I could not find any rose-colored filament on line or at my local store. So I decided to try a method I had read about: coloring filament with a Sharpie pen. The idea is that you hold a pen against the filament before it goes into the print head. So I bought some light pink PLA filament and some black, brown, and gold pens.
I downloaded a pen-holding device from Thingiverse and printed it. The filament goes in the top, rubs on the pens, and comes out the bottom. Unfortunately it did not work with the design of my printer because the filament goes up and then down into the top of the housing. I stuck the holder to the housing, but it just put way too much stress on the filament and caused it to fail to feed. This would work with a printer where the filament feeds straight down, but I can't use it..
So I held the pen by hand on some test prints. I really didn't want a lot of color, I wanted it to be kind of blotchy like the watercolor aura. With the concentric top layer I used, and coloring several inches of filament, the color goes round and round and makes an agate-like layered pattern. And the heating / mixing of the ink came out kind of unexpectedly: black turned to purple. Brown came out kind of orange-brown. Gold glitter didn't seem to do much at all. (The irregular black line is one I drew later for another purpose.) This might be useful in some future project but it's not what I was going for.
I decided I could work with this by using very intermittent dots of brown ink which turned into a rather light halo. Small dots of ink smear out into lines, and if they are small enough then the lines kind of come and go irregularly as the head goes around. Here's a view of the final effect. Not quite the rose color I was hoping for, but somewhat random and far better than the intense pink PET-G.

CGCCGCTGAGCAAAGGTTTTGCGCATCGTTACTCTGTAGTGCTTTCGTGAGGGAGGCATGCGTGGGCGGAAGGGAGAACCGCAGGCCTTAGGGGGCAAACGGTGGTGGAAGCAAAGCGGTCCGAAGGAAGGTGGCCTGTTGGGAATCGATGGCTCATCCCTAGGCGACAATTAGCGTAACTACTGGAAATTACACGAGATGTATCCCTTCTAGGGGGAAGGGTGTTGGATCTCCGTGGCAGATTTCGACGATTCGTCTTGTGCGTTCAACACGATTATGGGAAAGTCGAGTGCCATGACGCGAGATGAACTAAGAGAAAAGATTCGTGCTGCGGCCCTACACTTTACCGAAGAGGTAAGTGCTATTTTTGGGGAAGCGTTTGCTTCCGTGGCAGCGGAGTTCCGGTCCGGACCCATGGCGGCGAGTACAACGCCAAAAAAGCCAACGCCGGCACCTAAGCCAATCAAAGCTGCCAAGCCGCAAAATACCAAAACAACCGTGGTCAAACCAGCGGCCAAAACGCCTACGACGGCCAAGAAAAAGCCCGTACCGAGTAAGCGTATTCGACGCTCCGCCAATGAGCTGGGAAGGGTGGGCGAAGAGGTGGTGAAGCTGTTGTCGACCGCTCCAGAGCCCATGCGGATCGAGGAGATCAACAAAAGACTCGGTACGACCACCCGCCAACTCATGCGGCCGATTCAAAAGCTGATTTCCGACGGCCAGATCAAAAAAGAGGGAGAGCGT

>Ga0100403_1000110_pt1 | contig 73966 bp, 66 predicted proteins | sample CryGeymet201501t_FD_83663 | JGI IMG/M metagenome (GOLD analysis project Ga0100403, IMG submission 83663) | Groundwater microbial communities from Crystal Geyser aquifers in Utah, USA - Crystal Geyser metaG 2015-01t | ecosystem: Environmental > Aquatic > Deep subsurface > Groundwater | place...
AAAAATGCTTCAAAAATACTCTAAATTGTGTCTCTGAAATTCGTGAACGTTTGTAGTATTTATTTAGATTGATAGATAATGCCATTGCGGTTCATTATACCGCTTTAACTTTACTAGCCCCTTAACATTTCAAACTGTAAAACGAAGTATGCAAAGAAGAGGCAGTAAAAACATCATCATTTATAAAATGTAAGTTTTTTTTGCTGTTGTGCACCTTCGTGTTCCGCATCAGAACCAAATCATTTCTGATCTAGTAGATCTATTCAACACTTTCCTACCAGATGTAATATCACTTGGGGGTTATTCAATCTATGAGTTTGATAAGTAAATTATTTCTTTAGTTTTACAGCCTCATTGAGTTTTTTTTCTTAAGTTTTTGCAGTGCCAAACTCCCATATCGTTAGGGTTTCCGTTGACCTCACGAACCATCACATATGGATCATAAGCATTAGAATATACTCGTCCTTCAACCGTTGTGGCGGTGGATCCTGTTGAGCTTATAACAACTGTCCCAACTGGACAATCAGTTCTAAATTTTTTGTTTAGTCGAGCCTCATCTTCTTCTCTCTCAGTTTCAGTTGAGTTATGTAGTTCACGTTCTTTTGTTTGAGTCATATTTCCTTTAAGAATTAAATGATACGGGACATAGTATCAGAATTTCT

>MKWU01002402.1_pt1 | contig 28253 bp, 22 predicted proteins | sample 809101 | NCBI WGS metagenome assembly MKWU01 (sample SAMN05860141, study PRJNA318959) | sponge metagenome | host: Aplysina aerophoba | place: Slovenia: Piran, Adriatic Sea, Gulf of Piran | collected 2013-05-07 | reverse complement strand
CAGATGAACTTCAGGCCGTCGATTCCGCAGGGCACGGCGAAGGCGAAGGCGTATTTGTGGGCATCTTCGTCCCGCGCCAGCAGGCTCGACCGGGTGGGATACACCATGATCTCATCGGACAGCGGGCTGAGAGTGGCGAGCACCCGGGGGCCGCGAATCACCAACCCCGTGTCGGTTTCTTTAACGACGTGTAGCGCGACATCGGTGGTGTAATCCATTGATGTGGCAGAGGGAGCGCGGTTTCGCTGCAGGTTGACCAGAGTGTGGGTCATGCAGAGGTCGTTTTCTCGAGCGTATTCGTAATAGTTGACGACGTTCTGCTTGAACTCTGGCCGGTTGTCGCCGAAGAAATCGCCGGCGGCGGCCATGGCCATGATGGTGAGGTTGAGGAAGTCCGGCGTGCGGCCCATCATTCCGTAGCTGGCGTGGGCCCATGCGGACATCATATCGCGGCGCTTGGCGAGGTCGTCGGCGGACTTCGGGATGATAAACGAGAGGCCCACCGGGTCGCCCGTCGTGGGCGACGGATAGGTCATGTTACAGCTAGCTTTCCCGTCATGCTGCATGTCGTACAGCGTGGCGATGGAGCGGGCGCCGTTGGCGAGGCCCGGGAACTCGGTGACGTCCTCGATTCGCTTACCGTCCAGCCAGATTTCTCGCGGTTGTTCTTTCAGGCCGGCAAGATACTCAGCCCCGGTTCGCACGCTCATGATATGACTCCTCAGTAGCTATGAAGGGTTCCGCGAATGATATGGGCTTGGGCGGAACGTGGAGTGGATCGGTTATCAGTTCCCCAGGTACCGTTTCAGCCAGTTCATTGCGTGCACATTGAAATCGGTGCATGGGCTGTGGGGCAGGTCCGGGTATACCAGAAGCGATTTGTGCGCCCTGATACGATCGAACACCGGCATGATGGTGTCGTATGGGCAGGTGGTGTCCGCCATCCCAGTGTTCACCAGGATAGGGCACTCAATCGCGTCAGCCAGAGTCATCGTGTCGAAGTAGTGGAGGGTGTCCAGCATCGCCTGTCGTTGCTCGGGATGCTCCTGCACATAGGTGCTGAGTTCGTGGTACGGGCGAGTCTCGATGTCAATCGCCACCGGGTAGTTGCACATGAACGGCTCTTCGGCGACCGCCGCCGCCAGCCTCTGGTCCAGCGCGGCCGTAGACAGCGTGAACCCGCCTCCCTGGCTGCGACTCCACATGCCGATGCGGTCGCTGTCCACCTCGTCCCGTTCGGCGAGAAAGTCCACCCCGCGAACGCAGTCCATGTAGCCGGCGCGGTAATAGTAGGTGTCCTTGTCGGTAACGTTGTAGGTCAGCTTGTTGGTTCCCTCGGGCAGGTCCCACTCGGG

I wanted to print it as large as my printer would allow, which worked out to about 8" x 6.5". But I had noticed before that certain large prints didn't stick well everywhere on the bed, due to uneven heating. This time I decided to produce a heat map. I laid a piece of paper on the bed, set it to 60 degrees Celsius, and used a a laser thermometer to measure different areas. (The paper may have blocked some of the heat.) I didn't record a temp at every location, but quite a few. In this diagram (Excel Conditional Formatting!) the bold numbers were measured and the italics are averages of the surrounding measurements. The black box is the official "hot zone" where printing happens.
So I made sure to use a fresh, complete coating of Magigoo. The wood background plate did fail to stick at the top and curled up a bit, but it's hardly noticeable. Other than that, the print went pretty well. It took about 7 hours, and all the filament changes went well.
Since the new pink is PLA instead of PET-G, it stuck better to the layers above and below. But the final black layer on top of the lettering was pretty narrow and didn't really extrude enough. So there were big gaps in the final lettering. There was no way to go back and reprint just that bit, but I realized a 3D pen might just do the trick. I know people use them to create solid objects in thin air, and 3D printing people use them to join multi-part prints together. I figured it would work to touch up the black on the letters.
I settled on the Mynt3D Professional pen and ordered one from Amazon. I practiced drawing a few objects and letters on glass and on an early sample of the wood PLA to get the hang of it before working on the final picture. The main issue is that you're "painting" with filament in real time, and it's only as accurate as your hand is steady. So with some practice and choosing the right extrusion speed it worked out OK, especially since this project was hand-drawn to begin with. In a more straight and smooth project, maybe not so much. I also used it to fill in a couple places where the Mermaid Tail had some gaps.
Here are three images of the final piece, lit from different angles so you can see how the light plays on the glitter in the parts with different top-level orientations.
And the final result, framed and ready to give to my grandkid.